During the past one and a half decades of governance under the new constitution, different groups manipulated the core of the system. Warlords, land grabbers, corrupt officials, and even criminal mafias appreciated the opportunity to strengthen their presence and overshadow the system. These groups continually anchored anti-government rhetoric to pretend to be the majority and propagated that the central government is discriminating certain groups. By minorities, they mean the groups that are protected by these corrupt and criminal networks.

Ethnicity remains a major rhetoric for these groups. They protect themselves in their ethnic and sectarian sanctuaries.  In the recent years, when the government pressurized the illicit networks and attempted to seriously fight the criminal networks, the alarm of revolts against the state and the rhetoric of ethnicity were notable and manipulated the scene setting in favor of the certain groups.

Some researchers in Afghanistan and the region link populism with demagoguery and demagogues. An Afghan analyst even coined the term ‘Jihadi type of populism’. He thinks “with such demagogy, which aims to mislead supporters’ thought, politicians and tribal officials seek to seduce public opinion and give false personality to the group under their dominance”. Analysts believe that the certain nature of populism in Afghanistan leads to awakening populist feelings and false heroism in society that weakens social order and degrades the prestige of public institutions.

 

Election and populism in Afghanistan

For new democracies like in Afghanistan, elections are the key to open the door on representation. As part of efforts towards the transition to democracy, elections for the post-conflict and fragile state were largely supported by the international community. As a result, the system turned to be a post-conflict state where democracy – as in other failed democratic states – is under constant threat and pressure. Researchers believe such states face this situation as they “didn’t generate a foundation for strong government and cohesive political parties that are crucial for the future stability of the country”. Afghan democracy started to struggle for enrooting in the post-war and tense context in the absence of formally recognized prominent political parties. The power remained concentrated in the hands of elites, most of who were nurtured by the aids from foreign countries and they were gradually sunk into widespread corruption.

These politicians now make the major share of the Afghan polity. Anchoring populist rhetoric, they protect their interests in ethnic and sectarian sanctuaries. They invest more in elections to occupy public offices in order to keep the system unable to degrade warlords and their networks. In each election, the country goes to the verge of ethnic fraction because of these populist elites anchor ethnic and sectarian rhetoric to secure votes from the respective communities. Recently, the central government pressured some of the criminal networks for a short time and these politicians propagated their populist rhetoric more than any other time. It seems they will continue and will try to get most out of this for the upcoming elections.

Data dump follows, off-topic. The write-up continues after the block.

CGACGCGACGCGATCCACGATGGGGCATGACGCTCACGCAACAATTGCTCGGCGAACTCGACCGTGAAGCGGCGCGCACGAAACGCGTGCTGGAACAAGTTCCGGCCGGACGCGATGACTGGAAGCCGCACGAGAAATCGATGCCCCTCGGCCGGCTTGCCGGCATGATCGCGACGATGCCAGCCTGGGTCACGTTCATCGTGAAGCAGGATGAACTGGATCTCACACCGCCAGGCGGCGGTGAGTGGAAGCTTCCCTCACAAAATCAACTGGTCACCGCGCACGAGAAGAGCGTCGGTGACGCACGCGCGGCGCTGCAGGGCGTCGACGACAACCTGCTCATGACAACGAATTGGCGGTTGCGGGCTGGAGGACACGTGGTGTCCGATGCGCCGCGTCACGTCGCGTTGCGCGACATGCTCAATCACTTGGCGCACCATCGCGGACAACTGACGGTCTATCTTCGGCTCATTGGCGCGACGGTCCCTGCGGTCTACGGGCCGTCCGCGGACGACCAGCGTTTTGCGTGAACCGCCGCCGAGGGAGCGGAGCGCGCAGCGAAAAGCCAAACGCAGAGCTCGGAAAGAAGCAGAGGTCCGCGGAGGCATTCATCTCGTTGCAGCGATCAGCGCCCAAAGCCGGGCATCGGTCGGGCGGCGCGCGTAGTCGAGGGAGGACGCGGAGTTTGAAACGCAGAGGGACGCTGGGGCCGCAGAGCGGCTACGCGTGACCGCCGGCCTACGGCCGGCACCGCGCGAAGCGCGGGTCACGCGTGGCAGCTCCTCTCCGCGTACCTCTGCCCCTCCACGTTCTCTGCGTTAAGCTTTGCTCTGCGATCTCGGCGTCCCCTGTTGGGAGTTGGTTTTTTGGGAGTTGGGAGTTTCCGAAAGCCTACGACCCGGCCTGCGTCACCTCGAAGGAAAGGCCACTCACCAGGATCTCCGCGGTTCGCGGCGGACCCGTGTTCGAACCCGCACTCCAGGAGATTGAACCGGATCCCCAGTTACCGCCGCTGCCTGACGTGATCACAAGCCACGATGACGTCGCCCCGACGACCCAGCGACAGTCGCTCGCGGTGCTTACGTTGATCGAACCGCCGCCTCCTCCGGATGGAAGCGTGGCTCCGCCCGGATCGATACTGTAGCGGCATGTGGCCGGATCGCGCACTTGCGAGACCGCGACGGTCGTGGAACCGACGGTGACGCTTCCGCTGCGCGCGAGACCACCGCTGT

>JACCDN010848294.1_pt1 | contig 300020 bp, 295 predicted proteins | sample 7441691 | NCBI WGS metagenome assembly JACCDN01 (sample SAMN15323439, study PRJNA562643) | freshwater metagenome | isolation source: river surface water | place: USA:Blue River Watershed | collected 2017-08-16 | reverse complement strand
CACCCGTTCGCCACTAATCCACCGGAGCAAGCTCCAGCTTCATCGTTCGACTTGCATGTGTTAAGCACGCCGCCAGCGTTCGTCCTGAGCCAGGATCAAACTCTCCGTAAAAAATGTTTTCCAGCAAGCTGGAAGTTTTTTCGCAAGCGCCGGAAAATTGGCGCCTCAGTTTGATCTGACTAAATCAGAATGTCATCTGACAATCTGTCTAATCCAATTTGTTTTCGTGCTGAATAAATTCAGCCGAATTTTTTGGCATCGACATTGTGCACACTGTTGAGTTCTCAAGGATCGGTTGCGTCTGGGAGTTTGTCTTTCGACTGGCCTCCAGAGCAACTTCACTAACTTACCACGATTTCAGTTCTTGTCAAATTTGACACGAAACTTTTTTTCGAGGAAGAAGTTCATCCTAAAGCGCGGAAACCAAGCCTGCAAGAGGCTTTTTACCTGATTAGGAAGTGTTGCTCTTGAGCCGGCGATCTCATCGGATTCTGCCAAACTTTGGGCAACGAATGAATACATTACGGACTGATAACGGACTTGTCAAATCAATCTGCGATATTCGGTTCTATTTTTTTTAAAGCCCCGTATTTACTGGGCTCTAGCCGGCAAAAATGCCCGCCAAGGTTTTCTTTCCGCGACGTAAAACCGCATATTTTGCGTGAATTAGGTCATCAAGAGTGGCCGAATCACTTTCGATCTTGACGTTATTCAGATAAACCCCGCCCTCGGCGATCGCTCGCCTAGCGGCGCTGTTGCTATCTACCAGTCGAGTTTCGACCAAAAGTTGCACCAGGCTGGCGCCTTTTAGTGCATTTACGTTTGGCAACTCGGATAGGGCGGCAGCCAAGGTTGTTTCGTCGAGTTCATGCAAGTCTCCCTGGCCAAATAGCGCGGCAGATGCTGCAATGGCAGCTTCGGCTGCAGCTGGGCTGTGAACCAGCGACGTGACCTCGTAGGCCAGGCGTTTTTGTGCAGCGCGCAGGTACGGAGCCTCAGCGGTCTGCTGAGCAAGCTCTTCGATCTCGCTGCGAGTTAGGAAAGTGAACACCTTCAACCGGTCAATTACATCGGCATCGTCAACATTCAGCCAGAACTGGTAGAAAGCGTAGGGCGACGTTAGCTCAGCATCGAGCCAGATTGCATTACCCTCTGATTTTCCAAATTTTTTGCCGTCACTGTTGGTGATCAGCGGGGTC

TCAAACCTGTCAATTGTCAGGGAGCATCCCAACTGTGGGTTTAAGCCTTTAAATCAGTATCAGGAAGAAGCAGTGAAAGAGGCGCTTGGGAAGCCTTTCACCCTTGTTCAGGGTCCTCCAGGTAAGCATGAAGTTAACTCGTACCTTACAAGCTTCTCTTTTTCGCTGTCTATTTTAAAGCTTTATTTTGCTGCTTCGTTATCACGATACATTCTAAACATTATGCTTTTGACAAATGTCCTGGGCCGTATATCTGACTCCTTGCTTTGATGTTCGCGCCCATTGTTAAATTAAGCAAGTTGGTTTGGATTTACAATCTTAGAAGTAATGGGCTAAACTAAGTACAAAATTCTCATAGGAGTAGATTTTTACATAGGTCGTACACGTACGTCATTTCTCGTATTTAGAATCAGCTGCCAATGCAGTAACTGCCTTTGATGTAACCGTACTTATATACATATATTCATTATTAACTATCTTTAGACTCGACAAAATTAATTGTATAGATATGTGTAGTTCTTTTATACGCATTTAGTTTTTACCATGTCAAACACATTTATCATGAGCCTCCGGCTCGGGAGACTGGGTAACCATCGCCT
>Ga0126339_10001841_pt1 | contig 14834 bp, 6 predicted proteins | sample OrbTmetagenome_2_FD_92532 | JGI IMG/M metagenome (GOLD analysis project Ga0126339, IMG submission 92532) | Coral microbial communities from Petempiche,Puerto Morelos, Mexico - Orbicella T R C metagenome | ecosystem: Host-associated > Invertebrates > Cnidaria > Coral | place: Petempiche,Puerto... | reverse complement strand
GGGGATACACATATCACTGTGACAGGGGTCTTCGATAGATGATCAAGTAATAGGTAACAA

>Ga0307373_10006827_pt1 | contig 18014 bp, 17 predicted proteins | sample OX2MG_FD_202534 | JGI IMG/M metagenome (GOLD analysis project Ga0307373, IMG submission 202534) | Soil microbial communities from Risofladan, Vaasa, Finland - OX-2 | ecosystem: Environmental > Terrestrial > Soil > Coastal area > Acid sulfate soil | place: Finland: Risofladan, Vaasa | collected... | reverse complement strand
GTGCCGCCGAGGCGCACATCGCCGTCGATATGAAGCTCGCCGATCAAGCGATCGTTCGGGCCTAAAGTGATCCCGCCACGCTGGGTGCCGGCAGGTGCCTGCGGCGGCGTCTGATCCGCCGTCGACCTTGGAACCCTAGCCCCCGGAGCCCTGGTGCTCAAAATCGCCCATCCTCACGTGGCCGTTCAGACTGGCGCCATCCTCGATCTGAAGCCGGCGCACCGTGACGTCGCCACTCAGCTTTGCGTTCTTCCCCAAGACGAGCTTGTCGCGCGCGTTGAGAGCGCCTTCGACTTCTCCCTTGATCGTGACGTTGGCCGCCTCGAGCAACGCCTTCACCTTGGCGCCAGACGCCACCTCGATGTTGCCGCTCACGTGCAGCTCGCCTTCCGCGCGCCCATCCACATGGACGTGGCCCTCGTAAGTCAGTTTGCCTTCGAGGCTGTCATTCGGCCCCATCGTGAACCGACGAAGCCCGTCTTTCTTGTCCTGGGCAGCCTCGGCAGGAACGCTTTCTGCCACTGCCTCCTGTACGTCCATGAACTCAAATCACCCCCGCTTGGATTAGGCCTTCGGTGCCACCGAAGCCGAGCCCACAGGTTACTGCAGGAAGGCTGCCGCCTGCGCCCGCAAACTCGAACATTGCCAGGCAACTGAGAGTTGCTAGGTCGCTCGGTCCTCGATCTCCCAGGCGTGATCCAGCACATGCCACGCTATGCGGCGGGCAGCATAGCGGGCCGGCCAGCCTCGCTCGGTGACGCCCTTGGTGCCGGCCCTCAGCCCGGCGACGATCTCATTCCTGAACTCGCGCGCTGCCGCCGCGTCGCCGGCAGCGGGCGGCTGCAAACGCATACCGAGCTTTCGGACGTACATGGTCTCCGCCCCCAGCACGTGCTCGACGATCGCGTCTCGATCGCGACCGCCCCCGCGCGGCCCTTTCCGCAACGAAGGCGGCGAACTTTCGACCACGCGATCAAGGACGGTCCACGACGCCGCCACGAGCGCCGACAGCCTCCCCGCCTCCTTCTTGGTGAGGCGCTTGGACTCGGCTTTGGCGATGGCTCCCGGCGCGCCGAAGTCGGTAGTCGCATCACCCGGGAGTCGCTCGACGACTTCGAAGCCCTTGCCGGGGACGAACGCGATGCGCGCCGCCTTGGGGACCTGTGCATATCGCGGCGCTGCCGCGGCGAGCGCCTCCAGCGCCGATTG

Mass communication tools and the wide range of political and financial support available from domestic and international sources enable the populist politicians to continually maneuver against the central government and manipulate the majority and create a unitary and uncompromising majority. This majority create deadlocks as it did in 2014 presidential elections, as both parties claim victory in the elections and declared themselves as the representatives of the nation. They were continually threatening to use the so-called ‘power of people’ to seize power. For the upcoming presidential election, the same fear exists.

On the other hand, technocrats and west-educated politicians also invest in populist rhetoric in order to win the public’s hearts and also be able to fight back the traditional populist politicians. They make false commitments and bragging about their achievements. Their rhetoric also harms the trust of people in the government and public offices. As the elections getting closer these politicians use every opportunity to anchor their populist rhetoric.

As a result, populism adopted by the majority of political elite can make things worse for Afghanistan more than any other time in the history, especially as the presidential election approaches and the fear of widening fractions exist in every aspect of the Afghan polity and society.